There are sexually active couples out there who have managed for years to prevent the spread of the disease from one partner to the other. It takes care and attention to detail, but it is definitely possible.
First, try to avoid having sex when there are any blisters or sores present. Having sex during an outbreak is the easiest way to give someone herpes.
Next, use a condom when you have sex, sores or no sores, and be sure the condom covers all the skin of the penis. Any exposed area opens the possibility of infection.
Beyond safe sex practices, for those with recognizable symptoms, not spreading the virus hinges on knowing when a flare-up is occurring even before any cold sores show up. Most often, that means looking out for a "tingling" sensation in and around the infected area. Sometimes, the skin has a mild burning feeling, and muscles nearby may feel like they're "asleep."
For those without recognizable, symptoms, it's a question of being tested. If you're sexually active, and especially if you find out any past partner is infected, get tested for herpes, either by your doctor or at a clinic. For asymptomatic carriers, being aware of your condition and using a condom absolutely every time you have sex can dramatically reduce the chances of infecting someone else.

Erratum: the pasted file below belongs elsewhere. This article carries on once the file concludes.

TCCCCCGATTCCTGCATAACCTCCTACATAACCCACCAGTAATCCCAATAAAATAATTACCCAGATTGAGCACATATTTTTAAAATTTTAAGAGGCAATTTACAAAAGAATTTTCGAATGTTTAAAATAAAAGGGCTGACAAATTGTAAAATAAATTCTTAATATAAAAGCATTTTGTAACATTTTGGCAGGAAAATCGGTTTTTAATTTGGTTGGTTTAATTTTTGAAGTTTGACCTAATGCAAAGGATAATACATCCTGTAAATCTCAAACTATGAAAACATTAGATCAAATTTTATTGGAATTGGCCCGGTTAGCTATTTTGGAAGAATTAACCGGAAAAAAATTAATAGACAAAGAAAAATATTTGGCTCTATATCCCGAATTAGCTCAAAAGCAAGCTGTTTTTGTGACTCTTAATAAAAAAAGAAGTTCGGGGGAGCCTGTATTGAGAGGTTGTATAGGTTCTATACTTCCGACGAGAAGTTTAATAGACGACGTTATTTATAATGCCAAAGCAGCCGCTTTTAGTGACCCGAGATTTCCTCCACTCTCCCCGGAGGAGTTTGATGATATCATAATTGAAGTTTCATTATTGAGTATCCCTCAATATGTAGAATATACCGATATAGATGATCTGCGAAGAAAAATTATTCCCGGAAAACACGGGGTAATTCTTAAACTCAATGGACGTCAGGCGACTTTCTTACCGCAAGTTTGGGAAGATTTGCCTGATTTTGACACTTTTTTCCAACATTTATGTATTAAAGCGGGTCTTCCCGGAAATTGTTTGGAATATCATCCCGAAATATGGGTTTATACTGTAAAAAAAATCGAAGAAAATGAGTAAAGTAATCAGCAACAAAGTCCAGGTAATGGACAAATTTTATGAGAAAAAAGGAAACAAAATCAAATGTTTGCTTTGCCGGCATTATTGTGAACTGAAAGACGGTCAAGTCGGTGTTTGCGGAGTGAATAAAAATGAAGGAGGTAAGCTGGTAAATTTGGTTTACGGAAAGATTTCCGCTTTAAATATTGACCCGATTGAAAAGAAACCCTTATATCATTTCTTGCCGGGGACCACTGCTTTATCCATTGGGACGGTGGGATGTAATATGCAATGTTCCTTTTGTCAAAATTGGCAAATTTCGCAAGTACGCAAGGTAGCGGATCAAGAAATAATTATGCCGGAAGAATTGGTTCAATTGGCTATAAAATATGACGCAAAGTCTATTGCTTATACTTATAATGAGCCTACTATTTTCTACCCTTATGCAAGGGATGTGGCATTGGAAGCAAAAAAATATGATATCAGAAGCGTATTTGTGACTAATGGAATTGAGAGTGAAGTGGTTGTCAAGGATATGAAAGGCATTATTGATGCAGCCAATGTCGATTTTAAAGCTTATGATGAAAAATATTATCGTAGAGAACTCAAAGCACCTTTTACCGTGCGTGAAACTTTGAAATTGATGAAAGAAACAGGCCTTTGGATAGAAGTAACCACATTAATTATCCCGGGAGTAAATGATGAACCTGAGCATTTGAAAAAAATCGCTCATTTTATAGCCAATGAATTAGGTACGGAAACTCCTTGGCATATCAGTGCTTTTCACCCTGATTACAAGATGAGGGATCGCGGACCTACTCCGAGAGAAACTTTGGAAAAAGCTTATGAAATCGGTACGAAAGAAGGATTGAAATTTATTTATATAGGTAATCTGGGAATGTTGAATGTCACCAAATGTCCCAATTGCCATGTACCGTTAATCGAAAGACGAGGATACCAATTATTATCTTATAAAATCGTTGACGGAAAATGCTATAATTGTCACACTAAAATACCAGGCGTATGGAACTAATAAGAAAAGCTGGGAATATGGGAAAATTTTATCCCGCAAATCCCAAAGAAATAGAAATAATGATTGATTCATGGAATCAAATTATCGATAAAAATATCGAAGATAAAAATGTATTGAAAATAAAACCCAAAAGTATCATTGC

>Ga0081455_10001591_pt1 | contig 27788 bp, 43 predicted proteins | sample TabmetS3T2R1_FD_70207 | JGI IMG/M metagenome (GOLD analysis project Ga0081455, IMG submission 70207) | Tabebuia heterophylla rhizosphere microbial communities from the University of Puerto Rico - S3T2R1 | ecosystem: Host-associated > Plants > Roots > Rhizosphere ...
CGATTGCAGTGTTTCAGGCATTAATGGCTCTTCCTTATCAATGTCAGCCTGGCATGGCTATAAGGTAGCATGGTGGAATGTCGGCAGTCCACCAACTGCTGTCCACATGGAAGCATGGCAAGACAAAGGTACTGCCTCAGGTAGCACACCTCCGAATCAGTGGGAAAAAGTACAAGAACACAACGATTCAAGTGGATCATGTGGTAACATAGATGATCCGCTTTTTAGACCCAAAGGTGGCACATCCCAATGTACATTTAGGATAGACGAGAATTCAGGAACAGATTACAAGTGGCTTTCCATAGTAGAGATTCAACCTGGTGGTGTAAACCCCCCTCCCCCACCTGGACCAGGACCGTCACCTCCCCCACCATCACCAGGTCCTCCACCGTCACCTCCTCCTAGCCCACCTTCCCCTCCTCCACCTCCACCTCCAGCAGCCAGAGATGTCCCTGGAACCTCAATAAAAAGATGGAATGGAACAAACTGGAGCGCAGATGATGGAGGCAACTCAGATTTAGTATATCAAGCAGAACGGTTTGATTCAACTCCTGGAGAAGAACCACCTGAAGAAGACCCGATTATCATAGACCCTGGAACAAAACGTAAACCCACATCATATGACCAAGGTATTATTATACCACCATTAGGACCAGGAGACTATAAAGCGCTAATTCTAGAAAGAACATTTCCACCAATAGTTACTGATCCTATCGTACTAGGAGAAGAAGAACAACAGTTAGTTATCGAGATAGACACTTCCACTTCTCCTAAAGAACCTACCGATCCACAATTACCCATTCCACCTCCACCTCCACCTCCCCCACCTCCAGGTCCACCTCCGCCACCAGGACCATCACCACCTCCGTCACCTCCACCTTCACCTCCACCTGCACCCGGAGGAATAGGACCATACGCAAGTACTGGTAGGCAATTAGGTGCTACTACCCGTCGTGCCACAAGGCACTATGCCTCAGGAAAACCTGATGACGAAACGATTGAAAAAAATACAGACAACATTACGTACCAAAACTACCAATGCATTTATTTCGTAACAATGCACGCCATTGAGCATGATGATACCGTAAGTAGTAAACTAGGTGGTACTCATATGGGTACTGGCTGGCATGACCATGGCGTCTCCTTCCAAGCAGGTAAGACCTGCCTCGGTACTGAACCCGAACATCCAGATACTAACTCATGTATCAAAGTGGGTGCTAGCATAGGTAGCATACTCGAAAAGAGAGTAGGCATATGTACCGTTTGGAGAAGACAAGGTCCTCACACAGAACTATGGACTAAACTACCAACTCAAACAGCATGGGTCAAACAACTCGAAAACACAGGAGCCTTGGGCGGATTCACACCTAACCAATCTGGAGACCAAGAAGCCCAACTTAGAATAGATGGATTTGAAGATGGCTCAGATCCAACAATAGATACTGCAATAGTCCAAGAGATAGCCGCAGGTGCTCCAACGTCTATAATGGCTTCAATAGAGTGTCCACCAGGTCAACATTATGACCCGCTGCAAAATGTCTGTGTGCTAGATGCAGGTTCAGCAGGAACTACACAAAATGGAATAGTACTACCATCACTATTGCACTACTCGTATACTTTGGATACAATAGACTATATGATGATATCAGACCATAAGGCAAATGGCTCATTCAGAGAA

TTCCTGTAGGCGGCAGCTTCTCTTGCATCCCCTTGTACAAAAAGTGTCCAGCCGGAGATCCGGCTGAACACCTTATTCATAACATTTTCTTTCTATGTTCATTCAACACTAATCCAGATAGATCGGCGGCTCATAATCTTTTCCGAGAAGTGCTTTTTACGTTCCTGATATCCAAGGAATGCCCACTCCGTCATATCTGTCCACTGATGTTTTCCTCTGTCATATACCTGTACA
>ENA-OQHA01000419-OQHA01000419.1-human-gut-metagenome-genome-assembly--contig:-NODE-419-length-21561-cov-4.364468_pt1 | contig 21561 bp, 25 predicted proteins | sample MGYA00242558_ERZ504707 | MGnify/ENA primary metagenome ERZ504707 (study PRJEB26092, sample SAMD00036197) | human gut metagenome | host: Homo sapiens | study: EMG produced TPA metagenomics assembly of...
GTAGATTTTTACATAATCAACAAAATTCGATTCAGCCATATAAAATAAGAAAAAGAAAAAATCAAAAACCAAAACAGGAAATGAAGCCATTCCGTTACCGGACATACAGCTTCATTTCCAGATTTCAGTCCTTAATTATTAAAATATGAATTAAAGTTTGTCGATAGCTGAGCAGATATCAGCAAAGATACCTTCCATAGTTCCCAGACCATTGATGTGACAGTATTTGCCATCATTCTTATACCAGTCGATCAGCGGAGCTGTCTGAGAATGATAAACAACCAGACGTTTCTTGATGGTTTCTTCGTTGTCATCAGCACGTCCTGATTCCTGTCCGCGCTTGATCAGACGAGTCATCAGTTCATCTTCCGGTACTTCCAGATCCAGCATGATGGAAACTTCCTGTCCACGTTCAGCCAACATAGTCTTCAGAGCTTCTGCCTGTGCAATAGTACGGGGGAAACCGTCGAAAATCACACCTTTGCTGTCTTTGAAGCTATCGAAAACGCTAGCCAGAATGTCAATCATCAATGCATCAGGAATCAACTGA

If you do find out you're infected, unfortunately you're stuck with it. There's no cure for herpes, although there are medications that can ease symptoms and products and home remedies that can reduce discomfort during a recurrence (see the links on the next page).
The good news is, recurrences may let up after a few years, and you'll no longer have to deal with the sores. But you should always be careful not to spread it, even if your recurrences stop or slow down. There are few things worse than giving your partner an STD.
For more information on herpes and related topics, look over the links on the next page.